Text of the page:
It’s pretty awesome when you can wake up in the morning, make some eggs in the kitchen, drink your coffee while watching CNN International, and say “What should we do today, maybe go to the Acropolis again?”
This was the benefit of living in Athens, Greece for a week. Yes, only a week, but still more time than I might ever have had on vacation. The apartment we chose to rent was located in a quiet residential area of Athens right off the Megaro Moussikis metro stop. It was a large-ish studio apartment, with a balcony overlooking an inner courtyard and a washing machine. It had been about six weeks since we had left our apartment in Buenos Aires and we were looking forward to experiencing foreign daily life again.
Shopping at the local markets was particularly exciting for me as there were so many great dishes we tasted over the previous month that I wanted to try to recreate in my new rented kitchen. We passed through grocery stores with piles of local produce and markets with freshly cured olives, newly picked herbs, and mountains of spices. It took all my restraint to not touch every exquisitely perfect pepper or tomato as we walked along. There were rows upon rows of feta cheese waiting to be sliced into a salad. All of this refreshed my love of cooking and made me sad I only had a week to enjoy it until the next time we’d be able to slow down and rent a kitchen.
As we are New Yorkers, we flexed our subway-taking muscles and rode the metro to all different areas of the city. The subway system in Athens is actually quite good as every station has a countdown clock for train arricals as well as televisions cycling through weather, news, and fun facts. Some of the stations even have ruins inside the station, as they were most likely uncovered during construction and left untouched. An added bonus were Stratos and Nikki. We were lucky enough to have friends living in Athens at the time, and it was so great to spend time with them in their city. They graciously took us out to some of their favorite places we would have never known about as foreigners.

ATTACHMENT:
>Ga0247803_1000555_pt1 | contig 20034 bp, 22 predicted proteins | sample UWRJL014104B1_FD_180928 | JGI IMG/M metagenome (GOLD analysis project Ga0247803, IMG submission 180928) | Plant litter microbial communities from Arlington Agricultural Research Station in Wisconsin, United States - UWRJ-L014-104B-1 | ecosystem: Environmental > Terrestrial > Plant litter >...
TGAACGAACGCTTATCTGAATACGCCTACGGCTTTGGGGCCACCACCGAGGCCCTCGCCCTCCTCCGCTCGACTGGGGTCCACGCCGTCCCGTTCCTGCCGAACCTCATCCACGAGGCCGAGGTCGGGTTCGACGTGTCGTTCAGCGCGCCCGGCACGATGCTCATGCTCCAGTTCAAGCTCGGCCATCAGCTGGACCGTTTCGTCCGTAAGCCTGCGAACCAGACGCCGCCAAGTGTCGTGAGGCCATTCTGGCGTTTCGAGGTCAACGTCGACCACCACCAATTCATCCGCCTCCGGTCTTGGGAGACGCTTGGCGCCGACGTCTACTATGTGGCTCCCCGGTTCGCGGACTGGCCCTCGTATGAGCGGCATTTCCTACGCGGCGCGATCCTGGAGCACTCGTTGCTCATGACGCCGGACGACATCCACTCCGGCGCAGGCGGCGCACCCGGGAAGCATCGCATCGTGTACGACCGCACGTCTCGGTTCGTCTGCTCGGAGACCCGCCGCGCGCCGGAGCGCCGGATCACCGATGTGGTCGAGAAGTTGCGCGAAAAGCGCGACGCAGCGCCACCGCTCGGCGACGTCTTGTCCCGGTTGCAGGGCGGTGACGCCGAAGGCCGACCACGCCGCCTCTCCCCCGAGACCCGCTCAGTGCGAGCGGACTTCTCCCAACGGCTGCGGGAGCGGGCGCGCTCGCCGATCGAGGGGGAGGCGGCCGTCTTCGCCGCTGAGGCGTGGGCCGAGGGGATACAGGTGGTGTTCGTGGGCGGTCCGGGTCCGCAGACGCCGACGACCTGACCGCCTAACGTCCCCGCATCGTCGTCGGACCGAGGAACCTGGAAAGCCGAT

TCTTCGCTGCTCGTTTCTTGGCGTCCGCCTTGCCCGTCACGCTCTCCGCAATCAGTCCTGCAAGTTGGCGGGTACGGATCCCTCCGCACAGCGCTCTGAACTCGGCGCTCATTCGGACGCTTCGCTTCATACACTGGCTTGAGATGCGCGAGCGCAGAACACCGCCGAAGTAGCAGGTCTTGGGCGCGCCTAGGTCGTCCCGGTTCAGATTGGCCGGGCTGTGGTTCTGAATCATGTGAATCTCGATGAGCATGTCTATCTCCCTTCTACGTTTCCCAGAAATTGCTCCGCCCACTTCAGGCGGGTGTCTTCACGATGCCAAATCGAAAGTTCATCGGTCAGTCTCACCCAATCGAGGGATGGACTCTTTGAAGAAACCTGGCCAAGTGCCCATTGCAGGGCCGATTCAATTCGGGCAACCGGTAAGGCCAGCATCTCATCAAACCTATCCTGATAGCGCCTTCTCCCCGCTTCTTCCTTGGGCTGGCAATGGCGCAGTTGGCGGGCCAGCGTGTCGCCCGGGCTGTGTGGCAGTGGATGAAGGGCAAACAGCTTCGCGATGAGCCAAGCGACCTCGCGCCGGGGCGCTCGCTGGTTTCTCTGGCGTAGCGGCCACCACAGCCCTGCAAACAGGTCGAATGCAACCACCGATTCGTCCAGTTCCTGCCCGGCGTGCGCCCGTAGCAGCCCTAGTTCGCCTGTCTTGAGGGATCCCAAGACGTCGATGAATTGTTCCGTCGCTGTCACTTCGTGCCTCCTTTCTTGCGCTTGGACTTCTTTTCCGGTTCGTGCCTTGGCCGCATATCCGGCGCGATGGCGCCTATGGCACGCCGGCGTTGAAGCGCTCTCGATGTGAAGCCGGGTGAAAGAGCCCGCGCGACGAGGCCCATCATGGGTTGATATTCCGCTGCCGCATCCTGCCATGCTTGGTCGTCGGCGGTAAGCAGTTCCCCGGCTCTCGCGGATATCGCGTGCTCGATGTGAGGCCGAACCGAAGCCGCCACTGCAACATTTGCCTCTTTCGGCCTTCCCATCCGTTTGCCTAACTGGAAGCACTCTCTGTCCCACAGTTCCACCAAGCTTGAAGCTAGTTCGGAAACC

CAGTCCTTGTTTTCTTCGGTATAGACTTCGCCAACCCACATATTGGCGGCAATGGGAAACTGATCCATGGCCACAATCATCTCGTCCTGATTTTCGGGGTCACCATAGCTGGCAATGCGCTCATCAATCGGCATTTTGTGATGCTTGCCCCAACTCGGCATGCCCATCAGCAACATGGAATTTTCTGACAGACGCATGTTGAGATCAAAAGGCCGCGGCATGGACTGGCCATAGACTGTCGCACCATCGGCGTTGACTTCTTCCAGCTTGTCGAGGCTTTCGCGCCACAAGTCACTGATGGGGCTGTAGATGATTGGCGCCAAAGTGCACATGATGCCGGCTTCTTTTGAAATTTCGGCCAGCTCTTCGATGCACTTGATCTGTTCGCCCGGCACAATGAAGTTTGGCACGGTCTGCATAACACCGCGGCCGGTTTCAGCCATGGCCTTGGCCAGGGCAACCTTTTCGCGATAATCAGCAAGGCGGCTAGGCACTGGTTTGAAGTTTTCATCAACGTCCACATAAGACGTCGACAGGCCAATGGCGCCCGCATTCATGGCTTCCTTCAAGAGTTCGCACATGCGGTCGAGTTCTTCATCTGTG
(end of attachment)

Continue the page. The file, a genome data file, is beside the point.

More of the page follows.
Truly the best part of living briefly in Athens was the ability to go see ancient history whenever we felt like it. Not only were we in town for a week with no plans but we were also in town during the week that entry to all of Athens’ ancient ruins were free. Which means we could go as many times as we wanted for however long we wanted. We spent multiple days at the Acropolis, and had several different opportunities to wander around the city’s plethora of historic ruins to take photos.
Every time we walked up the stairs of the main entrance to the Acropolis, we were in awe of the structure’s beauty and scale, regardless of how many times I had stood there before. It never got old.
Other things we did in Athens:
-Took a trip to to the weekend flea market and picked up a few DVDs to watch on the road.
-Went shopping for undergarments at H&M. Yeah we did, what of it?
-Ate gyros from a food truck after barhopping with our friends.
-Went to a local bookstore to read and find books to take to Nepal.
-Spent an afternoon at an internet cafe trying to help our friends back home get Phish tickets on Ticketmaster. Since this one reminded us too much of home, we made sure to equal it out and bought our high altitude travel insurance for our upcoming trek to Everest Base Camp.
-Dried our laundry out on the balcony while drinking morning tea.
-Perfected a local tzatziki recipe, which i still use now.
-Spent a day at the National Museum viewing many ancient works of art Matt had studied in college.
-Ate lunch at Goody’s, a Greek fast food restaurant that puts McDonalds to shame. They serve turkey burgers on whole wheat buns. And booze.
-We were able to see Eat Pray Love (a movie I had been to sad to miss in the US) in a old-fashioned movie theater in Athens. It was much classier than the Downtown Brooklyn Loews. There was a beautiful domed ceiling, and the showing even had an intermission.